Harris County sheriff’s deputy stricken by COVID-19 showing some improvement

The worst night came on April 13th, Rynda Scholwinski said.

Her husband, Raymond Scholwinski, had been in the hospital two weeks, one of thousands of Harris County residents to contract the new coronavirus.

The 70-year-old sergeant at the Harris County Sheriff’s Office had already spent days on a ventilator, gravely ill. Then his blood pressure cratered. And his blood cells filled with dangerous amounts of carbon dioxide.

“We were afraid we were going to lose him,” Rynda said, on Sunday.

He fell ill in late March. Rynda drove him to the hospital on March 29, watching helplessly as doctors rushed him inside. On April 2, doctors transferred him to the ICU.

CHRONICLE EXCLUSIVE: As Harris County deputy battles coronavirus, his wife tries to save him from afar

Raymond made it through that night. And the next. And the one after that, too.

For the last five days, he has remained in critical, but stable, condition. It marks a significant improvement over when he first entered the hospital, his wife said.

“Prior to Tuesday, he was never stable for even a whole day,” she said. “We'd take one step forward and two back.”

She watched as the story of her husband’s struggle spread across the city — and then around the globe. Her family received notes of encouragement from scores of Houstonians — and others across America. A person in England even reached out. The sheriff’s office held a prayer vigil for him, and check on her constantly, she said.

“My family is blown away,” she said.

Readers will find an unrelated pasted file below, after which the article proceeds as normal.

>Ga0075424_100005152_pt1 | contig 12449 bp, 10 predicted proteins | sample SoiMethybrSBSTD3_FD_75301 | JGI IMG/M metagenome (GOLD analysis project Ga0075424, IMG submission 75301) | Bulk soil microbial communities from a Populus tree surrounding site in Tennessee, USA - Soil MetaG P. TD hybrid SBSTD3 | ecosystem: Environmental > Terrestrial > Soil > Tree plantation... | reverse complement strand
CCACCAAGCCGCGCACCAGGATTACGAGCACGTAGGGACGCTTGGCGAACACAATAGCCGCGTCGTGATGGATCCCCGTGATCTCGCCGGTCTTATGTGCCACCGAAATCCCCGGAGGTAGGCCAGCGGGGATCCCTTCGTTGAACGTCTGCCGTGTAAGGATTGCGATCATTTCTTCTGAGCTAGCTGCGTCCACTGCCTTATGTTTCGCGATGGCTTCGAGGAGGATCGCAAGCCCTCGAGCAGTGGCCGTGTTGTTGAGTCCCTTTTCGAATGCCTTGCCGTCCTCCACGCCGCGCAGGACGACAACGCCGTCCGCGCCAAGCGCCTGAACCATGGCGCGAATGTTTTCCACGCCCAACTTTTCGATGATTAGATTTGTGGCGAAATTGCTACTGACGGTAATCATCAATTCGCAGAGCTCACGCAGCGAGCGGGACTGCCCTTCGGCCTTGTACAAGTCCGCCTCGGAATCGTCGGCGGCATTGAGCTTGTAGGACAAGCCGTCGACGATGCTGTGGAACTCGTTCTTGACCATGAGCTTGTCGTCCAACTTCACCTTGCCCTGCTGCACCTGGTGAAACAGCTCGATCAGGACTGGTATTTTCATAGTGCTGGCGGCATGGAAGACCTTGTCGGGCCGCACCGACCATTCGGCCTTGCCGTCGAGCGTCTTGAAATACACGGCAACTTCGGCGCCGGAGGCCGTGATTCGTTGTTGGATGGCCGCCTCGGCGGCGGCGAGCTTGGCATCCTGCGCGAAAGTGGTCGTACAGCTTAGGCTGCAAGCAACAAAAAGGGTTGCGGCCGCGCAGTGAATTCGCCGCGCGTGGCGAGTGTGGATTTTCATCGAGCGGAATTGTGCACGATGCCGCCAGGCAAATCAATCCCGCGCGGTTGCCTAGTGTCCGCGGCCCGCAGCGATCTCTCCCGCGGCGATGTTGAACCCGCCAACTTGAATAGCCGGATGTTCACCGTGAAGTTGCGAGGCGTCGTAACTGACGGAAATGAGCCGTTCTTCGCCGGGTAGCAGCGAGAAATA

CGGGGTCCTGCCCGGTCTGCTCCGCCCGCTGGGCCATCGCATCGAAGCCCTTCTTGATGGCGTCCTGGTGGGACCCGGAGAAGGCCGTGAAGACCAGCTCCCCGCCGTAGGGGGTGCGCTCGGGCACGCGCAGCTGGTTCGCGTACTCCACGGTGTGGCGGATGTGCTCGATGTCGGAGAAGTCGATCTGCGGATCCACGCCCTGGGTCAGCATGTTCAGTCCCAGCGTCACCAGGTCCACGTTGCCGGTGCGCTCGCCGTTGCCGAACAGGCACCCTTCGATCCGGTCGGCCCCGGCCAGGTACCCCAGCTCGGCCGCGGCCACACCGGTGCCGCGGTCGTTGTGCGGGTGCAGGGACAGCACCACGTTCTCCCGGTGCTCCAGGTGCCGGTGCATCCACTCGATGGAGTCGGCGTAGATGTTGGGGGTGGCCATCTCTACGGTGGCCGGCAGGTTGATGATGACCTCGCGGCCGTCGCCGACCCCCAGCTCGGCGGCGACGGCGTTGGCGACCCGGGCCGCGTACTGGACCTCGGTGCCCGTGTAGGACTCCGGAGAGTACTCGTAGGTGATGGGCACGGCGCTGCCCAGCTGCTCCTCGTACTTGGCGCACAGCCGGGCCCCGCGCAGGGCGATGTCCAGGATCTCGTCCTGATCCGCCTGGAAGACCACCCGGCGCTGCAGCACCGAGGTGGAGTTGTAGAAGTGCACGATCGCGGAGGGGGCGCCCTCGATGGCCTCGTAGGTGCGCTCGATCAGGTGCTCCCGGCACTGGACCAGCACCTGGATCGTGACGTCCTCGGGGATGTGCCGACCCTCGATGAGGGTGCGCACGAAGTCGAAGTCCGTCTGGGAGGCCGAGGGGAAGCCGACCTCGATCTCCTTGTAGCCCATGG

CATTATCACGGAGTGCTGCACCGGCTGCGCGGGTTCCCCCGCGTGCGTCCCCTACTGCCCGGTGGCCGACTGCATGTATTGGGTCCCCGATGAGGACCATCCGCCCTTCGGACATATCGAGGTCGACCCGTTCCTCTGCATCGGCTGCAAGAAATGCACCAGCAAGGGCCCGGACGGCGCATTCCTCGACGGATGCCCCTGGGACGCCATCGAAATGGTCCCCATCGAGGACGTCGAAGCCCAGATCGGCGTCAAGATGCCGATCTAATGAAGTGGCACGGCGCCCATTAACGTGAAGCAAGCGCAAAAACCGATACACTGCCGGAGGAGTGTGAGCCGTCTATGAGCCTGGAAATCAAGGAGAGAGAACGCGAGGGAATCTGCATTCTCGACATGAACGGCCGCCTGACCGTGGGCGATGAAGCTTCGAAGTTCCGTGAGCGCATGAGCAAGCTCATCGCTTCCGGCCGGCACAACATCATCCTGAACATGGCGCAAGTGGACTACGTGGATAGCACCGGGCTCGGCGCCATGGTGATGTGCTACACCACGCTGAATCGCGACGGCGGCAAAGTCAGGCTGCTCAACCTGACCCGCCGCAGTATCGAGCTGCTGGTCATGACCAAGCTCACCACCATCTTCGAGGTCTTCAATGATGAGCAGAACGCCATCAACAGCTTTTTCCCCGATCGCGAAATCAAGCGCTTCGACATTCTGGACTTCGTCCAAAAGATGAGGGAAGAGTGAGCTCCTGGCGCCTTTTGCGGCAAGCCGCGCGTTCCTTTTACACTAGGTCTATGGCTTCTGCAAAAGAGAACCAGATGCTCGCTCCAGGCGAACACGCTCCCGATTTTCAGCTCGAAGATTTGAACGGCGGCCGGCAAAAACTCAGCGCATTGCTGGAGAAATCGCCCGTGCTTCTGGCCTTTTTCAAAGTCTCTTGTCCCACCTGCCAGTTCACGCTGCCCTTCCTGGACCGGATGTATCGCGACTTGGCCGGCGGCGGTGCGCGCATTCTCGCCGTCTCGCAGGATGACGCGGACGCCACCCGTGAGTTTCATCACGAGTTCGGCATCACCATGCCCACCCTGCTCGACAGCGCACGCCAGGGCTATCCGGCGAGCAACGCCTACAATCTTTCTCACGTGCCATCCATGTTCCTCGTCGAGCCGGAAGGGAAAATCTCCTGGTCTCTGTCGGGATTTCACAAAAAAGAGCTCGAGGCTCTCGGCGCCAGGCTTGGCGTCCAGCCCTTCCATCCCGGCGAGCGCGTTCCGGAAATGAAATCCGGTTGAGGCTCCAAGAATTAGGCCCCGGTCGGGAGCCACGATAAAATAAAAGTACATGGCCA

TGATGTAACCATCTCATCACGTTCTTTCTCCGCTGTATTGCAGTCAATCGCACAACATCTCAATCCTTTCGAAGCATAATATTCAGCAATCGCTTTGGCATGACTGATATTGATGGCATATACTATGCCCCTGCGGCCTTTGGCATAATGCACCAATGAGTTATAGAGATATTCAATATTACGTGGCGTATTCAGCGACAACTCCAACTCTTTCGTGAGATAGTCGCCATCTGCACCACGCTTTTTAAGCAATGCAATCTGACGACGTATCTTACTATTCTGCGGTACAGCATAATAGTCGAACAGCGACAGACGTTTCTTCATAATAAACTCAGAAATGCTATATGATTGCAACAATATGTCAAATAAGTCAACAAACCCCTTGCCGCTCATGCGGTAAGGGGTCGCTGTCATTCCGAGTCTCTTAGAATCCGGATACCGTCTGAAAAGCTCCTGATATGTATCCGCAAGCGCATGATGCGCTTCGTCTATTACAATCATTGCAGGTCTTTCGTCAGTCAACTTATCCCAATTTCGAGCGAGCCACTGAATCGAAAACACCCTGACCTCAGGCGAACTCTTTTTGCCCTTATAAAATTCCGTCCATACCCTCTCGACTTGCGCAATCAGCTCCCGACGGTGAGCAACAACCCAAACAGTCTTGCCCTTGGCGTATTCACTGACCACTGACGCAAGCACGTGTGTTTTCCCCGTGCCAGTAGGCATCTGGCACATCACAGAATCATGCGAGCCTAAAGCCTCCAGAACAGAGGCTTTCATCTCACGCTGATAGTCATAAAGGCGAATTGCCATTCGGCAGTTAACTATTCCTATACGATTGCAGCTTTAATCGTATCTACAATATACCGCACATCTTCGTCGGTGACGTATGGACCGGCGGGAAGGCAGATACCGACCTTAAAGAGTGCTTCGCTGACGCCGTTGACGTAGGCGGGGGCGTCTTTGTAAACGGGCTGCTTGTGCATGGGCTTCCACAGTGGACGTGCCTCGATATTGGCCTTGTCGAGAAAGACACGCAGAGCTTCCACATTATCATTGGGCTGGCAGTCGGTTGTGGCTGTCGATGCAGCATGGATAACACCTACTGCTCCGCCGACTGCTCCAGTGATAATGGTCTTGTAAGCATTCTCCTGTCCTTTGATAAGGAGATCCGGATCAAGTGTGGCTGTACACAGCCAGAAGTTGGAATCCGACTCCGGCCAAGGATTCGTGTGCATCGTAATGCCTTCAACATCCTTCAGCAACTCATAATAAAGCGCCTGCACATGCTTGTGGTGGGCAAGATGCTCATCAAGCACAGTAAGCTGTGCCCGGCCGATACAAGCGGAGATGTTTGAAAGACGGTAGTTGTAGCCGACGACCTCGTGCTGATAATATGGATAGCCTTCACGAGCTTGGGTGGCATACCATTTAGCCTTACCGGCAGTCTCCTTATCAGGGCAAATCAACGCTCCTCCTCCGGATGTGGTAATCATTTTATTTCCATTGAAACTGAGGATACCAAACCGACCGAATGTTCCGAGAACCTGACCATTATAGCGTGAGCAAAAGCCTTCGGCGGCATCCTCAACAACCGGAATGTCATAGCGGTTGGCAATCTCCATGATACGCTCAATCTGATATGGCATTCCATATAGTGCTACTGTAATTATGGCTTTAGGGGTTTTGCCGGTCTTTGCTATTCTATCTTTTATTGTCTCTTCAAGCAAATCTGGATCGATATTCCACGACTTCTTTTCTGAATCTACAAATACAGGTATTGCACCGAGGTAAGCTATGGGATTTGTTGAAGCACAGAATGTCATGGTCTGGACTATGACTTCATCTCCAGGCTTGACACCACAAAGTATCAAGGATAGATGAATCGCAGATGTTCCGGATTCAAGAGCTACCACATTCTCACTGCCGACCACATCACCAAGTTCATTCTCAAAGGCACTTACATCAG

She took heart after doctors approved her husband for convalescent plasma therapy — an experimental therapy where doctors inject critically ill patients with the blood plasma of COVID-19 survivors.

He received the blood plasma on April 14.

PLEA FOR HELP: Wife of Harris County deputy hospitalized with COVID-19 seeks plasma donations

In the days since, doctors have weaned him off some medications, she said. His fever has broken, and his blood pressure stabilized.

And hospital officials arranged for her to be able to check on him via video conferencing, to see him and his progress — a huge blessing, she said, since she hadn’t been able to see him since the day they wheeled him into the hospital. That first time, she cried with relief.

He looked healthier than she expected, though his whiskers were wild.

She’s talked to him almost every day since.

He has a long way to go still. He’s still in critical condition. He’s still on the ventilator. He’s still asleep.

She asks Houston to continue to pray for him.

“There’s no way we can thank people for all the prayers we've received,” she said. “There are no words, but we are most grateful.”

st.john.smith@chron.com


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